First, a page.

Independent Baseball Chatter – by Bob Wirz

Today’s crop of former American Association players in the major leagues brought satisfaction to everyone associated with the league because it spelled success.

This extremely productive season ended early Friday morning when the hopes of advancing further in the postseason were dashed for the Washington Nationals’ Brandon Kintzler (St. Paul ’09) and Max Scherzer (Fort Worth ’07).  With David Peralta‘s (Wichita ’12, Amarillo ’13) hopes ending a few days earlier when Arizona was eliminated all 12 American Association grads in the majors during 2017 are now on the sidelines.

But everyone who follows the league closely–managers, players, the front office, media and fans–also keep an eye on those who may become the next group of players playing in the majors.

Let us see what some of those who were in Triple-A, the highest minor league level, did this summer.

Six-foot-6 Drew Muren (pictured) seemingly continued to make progress in the second season of his conversion from an outfielder at Gary, Sioux Falls and Fargo to a power pitcher.  The right-hander, who turns 29 next month, started the year in the Arizona Diamondbacks’ chain, and finished up the last two months in the San Francisco Giants’ farm system.

Muren got the bulk of his playing time in Class AA compared to mostly in Class A one year ago.  That was a good step.  He also continued to strike out more than a batter per inning for the entire year–45 in 38.1 innings while allowing only 25 hits, and the combined batting average against him dropped considerably from .242 one year ago to a stingy .180 as he went 3-2 with a 3.29 earned run average for his 28 appearances.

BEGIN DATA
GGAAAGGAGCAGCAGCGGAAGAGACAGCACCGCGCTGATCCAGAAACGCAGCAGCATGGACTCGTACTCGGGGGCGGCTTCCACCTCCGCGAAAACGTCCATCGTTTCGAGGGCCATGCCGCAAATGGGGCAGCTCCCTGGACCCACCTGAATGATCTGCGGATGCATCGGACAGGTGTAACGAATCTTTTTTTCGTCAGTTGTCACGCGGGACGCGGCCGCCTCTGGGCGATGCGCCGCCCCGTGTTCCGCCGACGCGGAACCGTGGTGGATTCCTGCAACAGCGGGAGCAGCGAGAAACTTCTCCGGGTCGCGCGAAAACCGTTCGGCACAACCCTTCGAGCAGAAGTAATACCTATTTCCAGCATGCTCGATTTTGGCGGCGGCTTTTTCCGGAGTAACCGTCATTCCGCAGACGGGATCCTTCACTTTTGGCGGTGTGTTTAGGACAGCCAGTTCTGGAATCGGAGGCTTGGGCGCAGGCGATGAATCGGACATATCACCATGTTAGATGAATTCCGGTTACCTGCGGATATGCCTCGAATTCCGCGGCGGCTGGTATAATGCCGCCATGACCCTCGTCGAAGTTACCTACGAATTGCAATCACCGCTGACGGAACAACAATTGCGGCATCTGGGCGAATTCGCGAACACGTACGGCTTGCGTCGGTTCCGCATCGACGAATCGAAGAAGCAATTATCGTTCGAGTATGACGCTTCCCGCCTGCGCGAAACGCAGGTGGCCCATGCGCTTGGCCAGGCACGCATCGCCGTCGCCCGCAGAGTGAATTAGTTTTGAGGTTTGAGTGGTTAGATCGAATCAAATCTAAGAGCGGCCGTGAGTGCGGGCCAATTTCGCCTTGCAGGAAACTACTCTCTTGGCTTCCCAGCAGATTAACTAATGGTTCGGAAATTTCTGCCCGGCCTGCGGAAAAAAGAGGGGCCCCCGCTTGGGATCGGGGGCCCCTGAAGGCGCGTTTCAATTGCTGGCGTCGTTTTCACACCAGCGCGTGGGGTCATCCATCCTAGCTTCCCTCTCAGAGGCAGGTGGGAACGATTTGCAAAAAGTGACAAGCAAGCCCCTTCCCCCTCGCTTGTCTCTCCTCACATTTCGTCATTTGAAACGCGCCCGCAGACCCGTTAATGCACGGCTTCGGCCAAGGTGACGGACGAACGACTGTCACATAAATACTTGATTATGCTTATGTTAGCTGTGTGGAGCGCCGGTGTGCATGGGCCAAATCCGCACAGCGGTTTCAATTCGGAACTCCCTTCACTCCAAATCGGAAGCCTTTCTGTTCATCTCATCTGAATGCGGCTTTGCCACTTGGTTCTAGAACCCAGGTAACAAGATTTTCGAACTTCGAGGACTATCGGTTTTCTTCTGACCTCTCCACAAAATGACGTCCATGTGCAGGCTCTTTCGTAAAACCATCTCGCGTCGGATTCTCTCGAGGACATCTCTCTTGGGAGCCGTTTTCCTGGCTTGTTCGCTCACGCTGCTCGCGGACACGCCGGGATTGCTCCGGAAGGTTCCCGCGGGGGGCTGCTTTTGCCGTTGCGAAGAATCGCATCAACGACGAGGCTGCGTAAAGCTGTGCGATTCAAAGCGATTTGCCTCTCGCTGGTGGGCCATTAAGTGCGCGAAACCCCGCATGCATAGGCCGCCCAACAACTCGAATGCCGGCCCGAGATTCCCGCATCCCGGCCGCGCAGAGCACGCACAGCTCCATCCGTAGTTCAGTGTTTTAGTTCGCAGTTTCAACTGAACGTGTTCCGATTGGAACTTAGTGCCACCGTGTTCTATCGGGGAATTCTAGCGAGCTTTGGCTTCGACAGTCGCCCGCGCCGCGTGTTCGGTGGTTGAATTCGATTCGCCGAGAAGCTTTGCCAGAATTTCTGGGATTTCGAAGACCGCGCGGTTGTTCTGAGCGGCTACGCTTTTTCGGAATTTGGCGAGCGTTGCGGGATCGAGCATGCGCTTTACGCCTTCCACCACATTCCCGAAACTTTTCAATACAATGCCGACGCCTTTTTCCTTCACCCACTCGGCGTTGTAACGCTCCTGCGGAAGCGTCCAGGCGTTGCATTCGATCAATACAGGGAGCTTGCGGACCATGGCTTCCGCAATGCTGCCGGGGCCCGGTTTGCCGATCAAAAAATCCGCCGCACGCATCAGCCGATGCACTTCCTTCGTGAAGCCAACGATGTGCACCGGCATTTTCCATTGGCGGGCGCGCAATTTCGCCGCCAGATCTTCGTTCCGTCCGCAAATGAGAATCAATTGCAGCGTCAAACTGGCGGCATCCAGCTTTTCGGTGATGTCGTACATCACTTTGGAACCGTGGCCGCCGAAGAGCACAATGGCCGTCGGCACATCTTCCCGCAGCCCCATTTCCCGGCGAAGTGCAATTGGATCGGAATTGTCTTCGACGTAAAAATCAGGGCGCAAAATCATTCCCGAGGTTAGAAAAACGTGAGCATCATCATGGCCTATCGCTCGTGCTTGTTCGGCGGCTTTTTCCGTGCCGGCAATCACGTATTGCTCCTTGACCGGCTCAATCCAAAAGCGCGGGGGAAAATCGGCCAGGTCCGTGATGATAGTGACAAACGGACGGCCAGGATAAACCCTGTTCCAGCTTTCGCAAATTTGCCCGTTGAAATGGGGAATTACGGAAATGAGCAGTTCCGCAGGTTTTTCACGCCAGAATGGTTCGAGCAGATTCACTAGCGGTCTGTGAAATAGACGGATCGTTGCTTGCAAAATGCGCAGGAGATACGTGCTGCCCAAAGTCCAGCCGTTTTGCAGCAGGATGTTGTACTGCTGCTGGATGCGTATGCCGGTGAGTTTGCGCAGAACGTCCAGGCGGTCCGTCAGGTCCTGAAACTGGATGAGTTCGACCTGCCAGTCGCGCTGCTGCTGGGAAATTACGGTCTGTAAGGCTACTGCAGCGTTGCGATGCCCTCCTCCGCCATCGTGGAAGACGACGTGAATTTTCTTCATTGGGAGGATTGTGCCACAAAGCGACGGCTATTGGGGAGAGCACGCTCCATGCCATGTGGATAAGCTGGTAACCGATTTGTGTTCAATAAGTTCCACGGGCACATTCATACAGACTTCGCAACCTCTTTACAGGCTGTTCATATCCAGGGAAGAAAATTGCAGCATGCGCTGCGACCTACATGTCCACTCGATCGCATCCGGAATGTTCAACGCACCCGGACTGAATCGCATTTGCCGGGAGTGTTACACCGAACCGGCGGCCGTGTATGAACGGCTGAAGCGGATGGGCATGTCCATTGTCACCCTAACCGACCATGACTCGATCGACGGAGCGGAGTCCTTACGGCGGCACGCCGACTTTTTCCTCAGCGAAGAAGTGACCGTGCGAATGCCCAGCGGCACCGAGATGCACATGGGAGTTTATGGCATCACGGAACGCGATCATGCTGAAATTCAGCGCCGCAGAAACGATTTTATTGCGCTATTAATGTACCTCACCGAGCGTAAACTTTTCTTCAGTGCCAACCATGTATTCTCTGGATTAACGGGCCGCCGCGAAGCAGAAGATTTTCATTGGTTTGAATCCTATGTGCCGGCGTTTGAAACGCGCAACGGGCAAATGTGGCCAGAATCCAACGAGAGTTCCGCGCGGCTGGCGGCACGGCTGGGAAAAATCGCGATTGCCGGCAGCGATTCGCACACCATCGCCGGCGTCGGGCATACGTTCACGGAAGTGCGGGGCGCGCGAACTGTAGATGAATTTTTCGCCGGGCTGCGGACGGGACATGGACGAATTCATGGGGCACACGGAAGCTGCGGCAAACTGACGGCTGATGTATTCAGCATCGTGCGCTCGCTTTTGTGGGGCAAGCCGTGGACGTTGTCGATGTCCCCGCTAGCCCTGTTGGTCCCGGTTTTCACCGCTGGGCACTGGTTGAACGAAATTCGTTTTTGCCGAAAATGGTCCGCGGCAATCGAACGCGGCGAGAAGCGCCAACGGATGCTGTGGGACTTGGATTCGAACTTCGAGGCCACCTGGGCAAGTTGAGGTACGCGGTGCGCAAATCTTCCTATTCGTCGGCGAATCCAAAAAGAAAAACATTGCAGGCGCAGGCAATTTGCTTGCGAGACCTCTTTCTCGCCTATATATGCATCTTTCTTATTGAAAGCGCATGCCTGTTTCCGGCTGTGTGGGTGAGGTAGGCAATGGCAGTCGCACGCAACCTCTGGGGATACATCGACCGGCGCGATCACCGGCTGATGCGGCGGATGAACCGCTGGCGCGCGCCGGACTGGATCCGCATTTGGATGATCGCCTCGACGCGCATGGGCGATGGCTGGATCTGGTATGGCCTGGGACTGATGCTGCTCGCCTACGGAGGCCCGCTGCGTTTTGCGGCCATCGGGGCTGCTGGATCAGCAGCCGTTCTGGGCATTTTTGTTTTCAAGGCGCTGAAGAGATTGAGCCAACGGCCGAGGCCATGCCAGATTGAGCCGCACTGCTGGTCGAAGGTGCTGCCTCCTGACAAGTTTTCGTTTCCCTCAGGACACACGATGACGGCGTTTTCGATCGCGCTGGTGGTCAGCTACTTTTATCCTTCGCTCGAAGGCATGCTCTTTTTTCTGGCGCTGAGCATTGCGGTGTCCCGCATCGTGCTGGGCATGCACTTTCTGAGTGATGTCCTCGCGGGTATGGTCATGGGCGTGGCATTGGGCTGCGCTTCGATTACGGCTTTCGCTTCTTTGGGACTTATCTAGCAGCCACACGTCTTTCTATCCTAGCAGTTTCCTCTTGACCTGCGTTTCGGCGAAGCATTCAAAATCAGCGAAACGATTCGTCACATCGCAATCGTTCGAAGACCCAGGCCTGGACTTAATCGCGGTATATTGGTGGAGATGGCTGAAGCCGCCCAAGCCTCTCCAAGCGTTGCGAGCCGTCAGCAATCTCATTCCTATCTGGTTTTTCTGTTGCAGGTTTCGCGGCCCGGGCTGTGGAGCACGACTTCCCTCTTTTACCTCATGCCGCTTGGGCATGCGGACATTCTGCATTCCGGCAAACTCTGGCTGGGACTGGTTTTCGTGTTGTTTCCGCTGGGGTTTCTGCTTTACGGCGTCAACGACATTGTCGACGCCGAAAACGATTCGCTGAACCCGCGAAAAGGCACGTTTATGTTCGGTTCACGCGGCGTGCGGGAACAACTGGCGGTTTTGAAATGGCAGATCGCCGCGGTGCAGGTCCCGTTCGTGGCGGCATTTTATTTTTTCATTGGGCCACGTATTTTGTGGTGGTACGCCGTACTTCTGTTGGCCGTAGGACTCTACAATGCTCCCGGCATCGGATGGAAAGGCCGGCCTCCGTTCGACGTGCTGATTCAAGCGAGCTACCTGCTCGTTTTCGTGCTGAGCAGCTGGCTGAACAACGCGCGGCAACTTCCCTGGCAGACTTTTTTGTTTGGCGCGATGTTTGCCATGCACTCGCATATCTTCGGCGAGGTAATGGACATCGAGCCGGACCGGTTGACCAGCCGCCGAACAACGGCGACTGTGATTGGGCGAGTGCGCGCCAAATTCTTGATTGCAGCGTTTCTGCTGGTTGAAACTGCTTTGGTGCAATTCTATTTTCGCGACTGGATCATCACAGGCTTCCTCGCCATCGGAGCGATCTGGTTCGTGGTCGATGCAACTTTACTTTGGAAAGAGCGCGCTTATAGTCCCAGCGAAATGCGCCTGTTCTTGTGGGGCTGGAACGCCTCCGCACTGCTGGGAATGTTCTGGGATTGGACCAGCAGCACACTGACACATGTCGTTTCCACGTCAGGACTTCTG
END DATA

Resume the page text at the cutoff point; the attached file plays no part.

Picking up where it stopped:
The seed was planted toward Muren trying to pitch for the first time since his days at Cal State Northridge when he attended a Tampa Bay tryout as an outfielder after the ’14 season in Gary and Sioux Falls.  “They asked me to get on the mound, and the next thing I know, (the scout) told me I hit 91, 92, 93 and 94 on consecutive pitches,” Muren told Fanrag Sports Network.  It has not been unusual for him to even hit 100 miles per hour on the radar gun since.

Versatile infielder Ryan Court (Sioux City) continued to prove he can handle Triple-A, hitting 21 doubles, three triples and 10 home runs with a .263 average and .347 on-base percentage in 106 games at Pawtucket in the Boston organization.  He lost some time early with an injury, and the big question now seems to be how to squeeze past the other role players in the Red Sox system.

Cody Satterwhite (Sioux City) turned 30 just before the season started so the clock is ticking on the right-hander.  He spent his third consecutive year in Triple-A (part of 2016 he was in Japan), this time getting into 24 games for Washington’s top club in Syracuse, going 1-3, 4.35 with nearly a strikeout per inning.

After going to major league spring training with Minnesota, dependable catcher Eddy Rodriguez (Sioux Falls, El Paso) signed with the New York Yankees for a second time and returned to Scranton/Wilkes-Barre where he played more than in any year since 2013.  The Cuban native was in 83 games with eight homers and 31 RBI although the defensive-minded backstop only hit .176.

The next step will see which of these players gets added to a 40-man winter roster or invited to major league spring training four months from now.

Photo: FanRag Sports

Previously the chief spokesman for Baseball Commissioners Bowie Kuhn and Peter Ueberroth, Bob Wirz has been writing extensively about Independent Baseball since 2003.  He is a frequent contributor to this site, has a blog,, and a book about his life, “The Passion of Baseball”, is available at traditional book-buying sites, or at




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